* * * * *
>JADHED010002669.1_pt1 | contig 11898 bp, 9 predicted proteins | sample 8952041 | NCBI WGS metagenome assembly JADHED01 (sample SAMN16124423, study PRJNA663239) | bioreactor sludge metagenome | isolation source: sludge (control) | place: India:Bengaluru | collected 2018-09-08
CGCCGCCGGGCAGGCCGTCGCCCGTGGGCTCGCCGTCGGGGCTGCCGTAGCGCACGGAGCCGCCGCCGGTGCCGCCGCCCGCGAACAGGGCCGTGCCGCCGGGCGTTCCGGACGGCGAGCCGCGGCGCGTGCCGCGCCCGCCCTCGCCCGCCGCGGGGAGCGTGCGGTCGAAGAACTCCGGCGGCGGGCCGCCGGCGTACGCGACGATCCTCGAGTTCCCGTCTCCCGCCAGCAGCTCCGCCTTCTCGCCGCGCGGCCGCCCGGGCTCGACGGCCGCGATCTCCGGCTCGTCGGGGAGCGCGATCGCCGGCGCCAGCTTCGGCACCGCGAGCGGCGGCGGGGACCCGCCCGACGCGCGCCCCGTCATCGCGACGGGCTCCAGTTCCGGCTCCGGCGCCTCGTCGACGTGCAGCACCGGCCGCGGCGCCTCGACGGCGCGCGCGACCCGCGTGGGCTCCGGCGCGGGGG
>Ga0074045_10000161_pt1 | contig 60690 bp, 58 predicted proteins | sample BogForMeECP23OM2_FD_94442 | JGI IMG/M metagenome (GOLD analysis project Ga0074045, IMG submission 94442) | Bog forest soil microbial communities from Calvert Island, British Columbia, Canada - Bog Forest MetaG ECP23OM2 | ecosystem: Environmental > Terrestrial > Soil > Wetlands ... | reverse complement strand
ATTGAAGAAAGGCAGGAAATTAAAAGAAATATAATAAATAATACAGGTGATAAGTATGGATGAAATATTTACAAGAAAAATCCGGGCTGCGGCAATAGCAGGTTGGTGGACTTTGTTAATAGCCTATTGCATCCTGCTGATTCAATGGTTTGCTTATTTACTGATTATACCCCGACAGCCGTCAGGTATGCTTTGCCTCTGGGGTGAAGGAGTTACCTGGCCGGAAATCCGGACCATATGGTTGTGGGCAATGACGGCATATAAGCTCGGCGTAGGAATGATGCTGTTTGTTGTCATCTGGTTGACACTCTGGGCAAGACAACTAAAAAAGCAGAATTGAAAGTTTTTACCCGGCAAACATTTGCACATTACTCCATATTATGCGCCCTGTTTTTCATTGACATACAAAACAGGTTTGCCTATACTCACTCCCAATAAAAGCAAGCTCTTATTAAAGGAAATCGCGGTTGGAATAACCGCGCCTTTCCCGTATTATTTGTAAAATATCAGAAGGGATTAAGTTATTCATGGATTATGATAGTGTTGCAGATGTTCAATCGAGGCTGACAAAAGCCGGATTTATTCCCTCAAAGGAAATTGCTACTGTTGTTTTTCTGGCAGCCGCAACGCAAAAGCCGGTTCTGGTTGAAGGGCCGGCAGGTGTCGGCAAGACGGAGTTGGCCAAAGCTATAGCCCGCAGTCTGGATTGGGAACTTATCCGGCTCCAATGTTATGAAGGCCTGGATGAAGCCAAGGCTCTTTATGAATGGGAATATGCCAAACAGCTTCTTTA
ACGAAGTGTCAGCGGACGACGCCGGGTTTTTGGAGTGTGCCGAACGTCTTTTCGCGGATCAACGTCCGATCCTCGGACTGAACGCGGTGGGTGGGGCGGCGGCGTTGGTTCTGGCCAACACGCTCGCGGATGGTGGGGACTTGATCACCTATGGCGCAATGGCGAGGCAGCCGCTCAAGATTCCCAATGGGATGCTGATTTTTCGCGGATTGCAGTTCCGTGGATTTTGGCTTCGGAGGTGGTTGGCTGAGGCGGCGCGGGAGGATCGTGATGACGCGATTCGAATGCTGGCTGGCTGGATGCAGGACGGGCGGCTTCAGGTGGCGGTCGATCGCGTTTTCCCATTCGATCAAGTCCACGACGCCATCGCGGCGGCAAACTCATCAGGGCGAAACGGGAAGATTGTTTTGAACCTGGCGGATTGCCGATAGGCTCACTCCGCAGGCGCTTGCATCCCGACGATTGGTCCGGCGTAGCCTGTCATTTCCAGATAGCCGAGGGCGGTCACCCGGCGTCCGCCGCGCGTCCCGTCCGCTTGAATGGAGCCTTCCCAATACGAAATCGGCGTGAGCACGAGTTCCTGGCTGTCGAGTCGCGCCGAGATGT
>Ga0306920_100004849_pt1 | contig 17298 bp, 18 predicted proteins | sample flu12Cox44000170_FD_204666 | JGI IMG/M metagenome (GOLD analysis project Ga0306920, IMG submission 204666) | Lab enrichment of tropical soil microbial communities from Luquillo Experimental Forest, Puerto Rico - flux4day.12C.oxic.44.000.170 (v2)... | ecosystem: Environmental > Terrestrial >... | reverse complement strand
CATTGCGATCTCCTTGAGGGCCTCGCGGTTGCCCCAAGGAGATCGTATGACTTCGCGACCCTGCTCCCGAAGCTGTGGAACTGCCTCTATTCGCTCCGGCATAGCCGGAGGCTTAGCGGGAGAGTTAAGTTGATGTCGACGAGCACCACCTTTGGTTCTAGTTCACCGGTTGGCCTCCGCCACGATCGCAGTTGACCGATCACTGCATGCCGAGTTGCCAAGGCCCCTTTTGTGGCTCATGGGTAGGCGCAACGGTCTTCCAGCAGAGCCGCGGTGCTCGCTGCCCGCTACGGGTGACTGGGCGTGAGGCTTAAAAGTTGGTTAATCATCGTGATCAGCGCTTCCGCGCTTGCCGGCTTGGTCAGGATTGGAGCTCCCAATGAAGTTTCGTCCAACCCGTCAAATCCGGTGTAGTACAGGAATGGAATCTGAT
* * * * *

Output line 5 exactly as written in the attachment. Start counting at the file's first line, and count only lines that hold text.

ACGAAGTGTCAGCGGACGACGCCGGGTTTTTGGAGTGTGCCGAACGTCTTTTCGCGGATCAACGTCCGATCCTCGGACTGAACGCGGTGGGTGGGGCGGCGGCGTTGGTTCTGGCCAACACGCTCGCGGATGGTGGGGACTTGATCACCTATGGCGCAATGGCGAGGCAGCCGCTCAAGATTCCCAATGGGATGCTGATTTTTCGCGGATTGCAGTTCCGTGGATTTTGGCTTCGGAGGTGGTTGGCTGAGGCGGCGCGGGAGGATCGTGATGACGCGATTCGAATGCTGGCTGGCTGGATGCAGGACGGGCGGCTTCAGGTGGCGGTCGATCGCGTTTTCCCATTCGATCAAGTCCACGACGCCATCGCGGCGGCAAACTCATCAGGGCGAAACGGGAAGATTGTTTTGAACCTGGCGGATTGCCGATAGGCTCACTCCGCAGGCGCTTGCATCCCGACGATTGGTCCGGCGTAGCCTGTCATTTCCAGATAGCCGAGGGCGGTCACCCGGCGTCCGCCGCGCGTCCCGTCCGCTTGAATGGAGCCTTCCCAATACGAAATCGGCGTGAGCACGAGTTCCTGGCTGTCGAGTCGCGCCGAGATGT